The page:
Graceling is the last of the novels that I picked up last fall at a Scholastic Book Fair. When I complained to my oldest child that I didn’t know what to devour next, she pulled it off her shelf. I was a bit skeptical as I started into the story by debut author Kristin Cashore. Fantasy writing seems to divide itself into one of 2 categories, stories where the characters drag you in to a world that just happens to be made up and stories where the author takes a bit too much of a reader’s time to describe the details and setting of the marvelous and unique world they’ve created. I was a bit afraid that Graceling would fall into this “map-based” category.
Graceling’s heroine, Katsa, lives in a world with seven kingdoms, where sometimes people are born with eyes that are two different colours. This visible physical feature indicates the inner presence an extreme degree of talent, known as a Grace, that gifts such people. Sometimes, it can be as simple as an extreme skill at baking or healing… but in other cases, it can herald a much darker purpose. Katsa is Graced at killing, so she is feared by almost everyone as she does the bidding of her uncle, King Randa of the Middluns kingdom. When she meets another Graceling with skills that seem to almost match her own, she is both challenged and unsettled, especially as they are both caught up in a deepening mystery that could threaten all of the Seven Kingdoms.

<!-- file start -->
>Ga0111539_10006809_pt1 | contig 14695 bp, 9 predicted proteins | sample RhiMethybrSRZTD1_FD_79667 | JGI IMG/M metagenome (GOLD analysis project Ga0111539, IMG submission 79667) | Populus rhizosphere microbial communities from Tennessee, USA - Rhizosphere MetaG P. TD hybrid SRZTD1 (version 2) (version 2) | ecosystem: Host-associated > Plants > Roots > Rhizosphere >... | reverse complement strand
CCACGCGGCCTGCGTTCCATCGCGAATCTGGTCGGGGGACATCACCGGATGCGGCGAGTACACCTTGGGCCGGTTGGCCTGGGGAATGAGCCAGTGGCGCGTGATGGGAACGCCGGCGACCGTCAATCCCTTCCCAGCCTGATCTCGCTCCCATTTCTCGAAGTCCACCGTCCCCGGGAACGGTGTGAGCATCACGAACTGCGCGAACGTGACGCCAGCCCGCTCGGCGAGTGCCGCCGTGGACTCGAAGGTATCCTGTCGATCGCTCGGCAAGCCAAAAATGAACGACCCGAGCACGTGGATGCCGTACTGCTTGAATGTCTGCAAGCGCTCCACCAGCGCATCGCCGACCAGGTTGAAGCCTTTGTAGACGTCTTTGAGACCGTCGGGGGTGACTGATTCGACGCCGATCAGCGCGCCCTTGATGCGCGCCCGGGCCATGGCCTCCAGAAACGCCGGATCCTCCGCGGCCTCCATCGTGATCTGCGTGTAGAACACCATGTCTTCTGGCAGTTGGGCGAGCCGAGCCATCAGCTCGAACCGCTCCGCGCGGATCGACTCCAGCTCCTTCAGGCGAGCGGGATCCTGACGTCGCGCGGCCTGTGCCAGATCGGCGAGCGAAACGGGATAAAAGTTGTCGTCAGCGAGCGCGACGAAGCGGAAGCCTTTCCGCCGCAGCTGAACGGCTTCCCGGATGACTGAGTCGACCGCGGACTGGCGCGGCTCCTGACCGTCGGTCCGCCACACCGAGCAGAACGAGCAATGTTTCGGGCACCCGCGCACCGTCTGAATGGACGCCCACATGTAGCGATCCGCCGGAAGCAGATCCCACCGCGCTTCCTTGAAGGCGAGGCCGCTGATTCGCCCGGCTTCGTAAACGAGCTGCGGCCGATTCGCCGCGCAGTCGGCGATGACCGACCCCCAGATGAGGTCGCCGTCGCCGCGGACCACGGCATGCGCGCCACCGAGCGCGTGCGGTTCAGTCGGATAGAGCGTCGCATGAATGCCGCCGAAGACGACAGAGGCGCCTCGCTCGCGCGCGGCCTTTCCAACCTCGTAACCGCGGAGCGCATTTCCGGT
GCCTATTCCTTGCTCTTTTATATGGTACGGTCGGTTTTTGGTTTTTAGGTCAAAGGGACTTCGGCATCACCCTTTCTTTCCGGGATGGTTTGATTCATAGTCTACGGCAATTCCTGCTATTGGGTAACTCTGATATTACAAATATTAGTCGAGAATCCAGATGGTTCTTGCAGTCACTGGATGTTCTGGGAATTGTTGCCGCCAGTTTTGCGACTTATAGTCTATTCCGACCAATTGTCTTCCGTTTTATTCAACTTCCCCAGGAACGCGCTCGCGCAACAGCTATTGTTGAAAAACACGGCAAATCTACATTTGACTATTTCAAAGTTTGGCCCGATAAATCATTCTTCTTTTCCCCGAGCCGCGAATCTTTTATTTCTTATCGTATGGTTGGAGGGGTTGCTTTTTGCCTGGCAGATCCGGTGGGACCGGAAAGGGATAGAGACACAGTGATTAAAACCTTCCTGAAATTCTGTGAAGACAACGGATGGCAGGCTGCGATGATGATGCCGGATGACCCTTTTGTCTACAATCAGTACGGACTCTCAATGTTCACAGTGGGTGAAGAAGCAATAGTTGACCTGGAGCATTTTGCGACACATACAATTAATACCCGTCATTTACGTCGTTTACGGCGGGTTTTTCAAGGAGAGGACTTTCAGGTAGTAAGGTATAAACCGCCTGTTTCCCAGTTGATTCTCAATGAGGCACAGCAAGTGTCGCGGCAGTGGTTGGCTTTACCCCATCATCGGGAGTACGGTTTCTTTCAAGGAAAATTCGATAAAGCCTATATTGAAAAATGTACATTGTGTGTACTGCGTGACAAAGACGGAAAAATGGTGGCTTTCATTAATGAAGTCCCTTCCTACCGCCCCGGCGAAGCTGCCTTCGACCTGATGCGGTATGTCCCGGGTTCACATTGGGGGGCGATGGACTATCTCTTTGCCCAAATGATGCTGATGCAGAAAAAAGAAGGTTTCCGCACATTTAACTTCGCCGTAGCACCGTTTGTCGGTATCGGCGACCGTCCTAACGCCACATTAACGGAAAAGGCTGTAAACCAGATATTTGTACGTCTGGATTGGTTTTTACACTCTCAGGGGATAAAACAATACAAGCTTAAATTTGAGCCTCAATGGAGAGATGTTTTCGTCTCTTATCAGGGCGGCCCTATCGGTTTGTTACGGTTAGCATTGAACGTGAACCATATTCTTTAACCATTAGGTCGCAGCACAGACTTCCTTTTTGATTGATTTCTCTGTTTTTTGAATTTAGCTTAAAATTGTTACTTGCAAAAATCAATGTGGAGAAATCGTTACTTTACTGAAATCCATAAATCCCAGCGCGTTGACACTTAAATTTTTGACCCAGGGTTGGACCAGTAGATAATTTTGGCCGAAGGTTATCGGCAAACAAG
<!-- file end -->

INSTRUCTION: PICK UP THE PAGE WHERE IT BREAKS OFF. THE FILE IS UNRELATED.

Graceling caught me by surprise and drew me into the story far deeper than I expected. The plot twisted in ways that I couldn’t predict, which I am often able to do with beginner novels. The main characters grew and developed as the pages turned until I came to care deeply for what happened to them. Though the ending was not what I expected, it was still one that I could live with and add to in my own mind. I far prefer this to the current marketing trend of leaving everything hanging to sell the next book. In other online reviews for Graceling or her second novel, Fire, Kristen Cashore seems to draw criticism for a radical feminist viewpoint. I’m not sure that refusing to wrap up a tale with a Disney-like Happy Ending necessarily makes her a feminist… I just thinks it make her a writer that lets both her characters and the readers decide their futures for themselves.
Hardcover format, 471 pages, published in 2008 by Harcourt Books